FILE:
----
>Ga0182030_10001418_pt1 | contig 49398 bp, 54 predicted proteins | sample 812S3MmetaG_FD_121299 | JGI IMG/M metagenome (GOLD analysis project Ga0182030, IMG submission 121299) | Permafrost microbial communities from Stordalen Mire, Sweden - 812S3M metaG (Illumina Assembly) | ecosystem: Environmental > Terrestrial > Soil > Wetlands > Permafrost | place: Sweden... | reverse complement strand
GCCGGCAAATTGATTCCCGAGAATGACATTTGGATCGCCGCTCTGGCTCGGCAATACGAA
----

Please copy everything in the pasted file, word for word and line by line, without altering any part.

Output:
>Ga0182030_10001418_pt1 | contig 49398 bp, 54 predicted proteins | sample 812S3MmetaG_FD_121299 | JGI IMG/M metagenome (GOLD analysis project Ga0182030, IMG submission 121299) | Permafrost microbial communities from Stordalen Mire, Sweden - 812S3M metaG (Illumina Assembly) | ecosystem: Environmental > Terrestrial > Soil > Wetlands > Permafrost | place: Sweden... | reverse complement strand
GCCGGCAAATTGATTCCCGAGAATGACATTTGGATCGCCGCTCTGGCTCGGCAATACGAA